Oh, and don't forget about Diamond's soundtrack to the film Jonathan Livingston Seagull. Mmmmmmm.
posted by JanetLand 19 May | 16:32
any of his mca stuff will do nicely.
posted by syntax 19 May | 18:01
My older sister was deeply into Neil when we were kids, so I got indoctrinated by constant exposure. My favorite was Tap Root Manuscript. The faux african suite on side two is truly awesome, and it has Cracklin' Rosie and Freelife.
posted by doctor_negative 19 May | 19:28
To get started, go with this collection. A nice mix of studio and live work.

n'thning Tap Root Manuscript. Don't forget Hot August Night.
posted by disclaimer 19 May | 19:33
Girl, you'll be a woman soon
Cherry, Cherry
I Got the Feelin' (Oh no, no) can be found here. (Good for a week.)
posted by fluffy battle kitten 19 May | 23:21
Back in the early 70s, I sold a blue ton of stereo equipment on Neil Diamond records. His music was so undemanding of speakers, that it was the ne plus ultra of demo records in most every high end stereo store in America, and I owe the guy, personally, big time, for helping me pay off the births of Son #1 and Son #2.

Other than that, I've never listened to his stuff.

But there was one week in 1972 where Solitary Man helped me sell $20K of JBL D130s, LE85s, and 2405 slot radiators, plus some high end McIntosh amps, to a divorcing dentist, and a recently divorced dermatologist in Kansas City. We took apart their walls, bolted up plywood in place of drywall, filled the spaces betweeen the studs with sand, and hung massive full baffle JBL speaker systems in their walls. And afterward, I got real drunk and cried like a baby with these good men, and introduced them, and we played Neil Diamond records on their new stereos and drank Johnnie Walker, until the grooves wore out.

... Dont know that I will
But until I can find me
A girl who'll stay
And won't play games behind me
I'll be what I am
A solitary man
Solitary man ...

Damn straight, Dr. W and Dr. S. Hope y'all got better lawyers, in the end...

And thanks again, Neil.
posted by paulsc 20 May | 02:18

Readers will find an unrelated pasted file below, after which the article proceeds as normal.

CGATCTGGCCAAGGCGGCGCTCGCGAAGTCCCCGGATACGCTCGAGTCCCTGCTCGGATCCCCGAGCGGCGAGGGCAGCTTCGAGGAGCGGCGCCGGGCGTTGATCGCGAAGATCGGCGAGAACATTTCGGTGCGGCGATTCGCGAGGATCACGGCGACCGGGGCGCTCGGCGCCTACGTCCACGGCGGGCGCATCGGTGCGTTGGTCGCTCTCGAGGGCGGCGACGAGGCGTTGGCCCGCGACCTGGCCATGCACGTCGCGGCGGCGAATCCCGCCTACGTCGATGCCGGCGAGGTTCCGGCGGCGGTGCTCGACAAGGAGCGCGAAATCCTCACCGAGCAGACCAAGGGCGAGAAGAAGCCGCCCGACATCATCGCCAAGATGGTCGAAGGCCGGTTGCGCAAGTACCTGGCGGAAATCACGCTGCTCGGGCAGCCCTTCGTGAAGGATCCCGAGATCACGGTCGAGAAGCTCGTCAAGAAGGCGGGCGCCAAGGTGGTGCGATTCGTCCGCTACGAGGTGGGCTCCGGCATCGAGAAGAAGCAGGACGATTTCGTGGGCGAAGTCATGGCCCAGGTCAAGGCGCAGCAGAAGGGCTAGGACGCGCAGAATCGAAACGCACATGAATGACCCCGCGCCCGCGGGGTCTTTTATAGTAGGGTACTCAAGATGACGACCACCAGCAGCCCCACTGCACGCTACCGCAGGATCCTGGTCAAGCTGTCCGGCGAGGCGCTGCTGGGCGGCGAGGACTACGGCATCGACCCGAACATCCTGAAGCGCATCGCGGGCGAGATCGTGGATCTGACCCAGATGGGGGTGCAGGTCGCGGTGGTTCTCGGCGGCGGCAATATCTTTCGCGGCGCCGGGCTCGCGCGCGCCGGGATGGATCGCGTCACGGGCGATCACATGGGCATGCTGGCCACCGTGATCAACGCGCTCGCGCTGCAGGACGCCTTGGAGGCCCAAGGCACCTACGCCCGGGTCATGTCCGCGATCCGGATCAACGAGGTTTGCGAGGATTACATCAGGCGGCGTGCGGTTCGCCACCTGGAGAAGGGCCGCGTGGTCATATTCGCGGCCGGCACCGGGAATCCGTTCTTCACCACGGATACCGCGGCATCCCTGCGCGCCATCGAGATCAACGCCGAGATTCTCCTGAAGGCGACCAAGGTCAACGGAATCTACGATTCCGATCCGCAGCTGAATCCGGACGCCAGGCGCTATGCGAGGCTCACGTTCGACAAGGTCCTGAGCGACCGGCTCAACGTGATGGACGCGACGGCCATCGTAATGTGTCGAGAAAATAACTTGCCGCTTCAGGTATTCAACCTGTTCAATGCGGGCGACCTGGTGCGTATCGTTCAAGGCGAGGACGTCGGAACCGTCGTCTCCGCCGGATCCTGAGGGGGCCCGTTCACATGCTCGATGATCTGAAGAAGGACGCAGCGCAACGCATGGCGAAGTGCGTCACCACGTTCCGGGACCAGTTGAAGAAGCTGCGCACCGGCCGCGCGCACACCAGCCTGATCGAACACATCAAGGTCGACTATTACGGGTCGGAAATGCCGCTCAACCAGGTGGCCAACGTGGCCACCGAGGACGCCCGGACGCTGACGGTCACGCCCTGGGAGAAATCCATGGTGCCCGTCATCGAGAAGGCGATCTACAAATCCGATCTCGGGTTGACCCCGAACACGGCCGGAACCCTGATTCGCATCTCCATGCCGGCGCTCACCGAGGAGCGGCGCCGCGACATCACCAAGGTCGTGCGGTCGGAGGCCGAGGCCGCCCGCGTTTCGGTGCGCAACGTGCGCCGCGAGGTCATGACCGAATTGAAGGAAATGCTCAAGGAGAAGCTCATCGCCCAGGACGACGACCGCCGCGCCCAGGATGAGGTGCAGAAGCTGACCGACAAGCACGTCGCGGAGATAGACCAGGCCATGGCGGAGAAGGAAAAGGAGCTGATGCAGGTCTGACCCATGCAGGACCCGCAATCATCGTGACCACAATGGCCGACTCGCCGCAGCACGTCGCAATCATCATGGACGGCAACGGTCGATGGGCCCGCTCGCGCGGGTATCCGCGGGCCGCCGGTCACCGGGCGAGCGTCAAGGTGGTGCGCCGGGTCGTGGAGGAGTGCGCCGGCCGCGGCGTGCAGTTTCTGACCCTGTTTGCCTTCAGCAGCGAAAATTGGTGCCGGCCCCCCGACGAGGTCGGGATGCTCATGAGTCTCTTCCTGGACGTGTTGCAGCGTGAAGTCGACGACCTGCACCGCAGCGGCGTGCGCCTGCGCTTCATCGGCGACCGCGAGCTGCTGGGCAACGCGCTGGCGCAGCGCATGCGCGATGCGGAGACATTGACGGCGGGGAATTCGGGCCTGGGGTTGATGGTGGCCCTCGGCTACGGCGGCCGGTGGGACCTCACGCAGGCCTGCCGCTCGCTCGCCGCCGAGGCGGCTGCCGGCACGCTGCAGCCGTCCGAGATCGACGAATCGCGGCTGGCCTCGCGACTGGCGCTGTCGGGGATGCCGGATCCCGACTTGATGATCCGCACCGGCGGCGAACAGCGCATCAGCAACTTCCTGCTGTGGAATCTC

That's beautiful, paulsc. I'm going to remember that story in the near future when I've loaded up a selection of Neil Diamond songs on my mp3 player, am drunk, and am ready to cry.
posted by treepour 20 May | 02:37
Neil Diamond was a pretty decent songwriter, but the self-conscious hipster adoration of him in the late 90s got to be really annoying after a while. Now that that has calmed down a bit, I can appreciate him once again.
posted by psmealey 20 May | 11:43
I was thinking that the self-conscious adoration peaked with Urge Overkill's cover of 'Girl, You'll Be a Woman Soon.'

Also, there was some article I read a while ago, about irony, which briefly touched on that movie Saving Silverman, whose main characters play, unironically, in a Diamond cover band. I can't remember anything else about this article, and I don't know a single person who's even seen Saving Silverman (though I think I read a Filthy Critic review of it), but that's the difference between Gen-X and Gen-Y, right there.
posted by box 20 May | 12:02
I think that's where it started, box (featured on the Pulp Fiction soundtrack), not where it peaked. It's possible this was just a West Coast thing, but I remember tedious Neil Diamond tribute acts (following the lead of long time faves like SuperDiamond) cropping up everywhere from LA to Seattle in the 1998-2000 period.
posted by psmealey 20 May | 12:06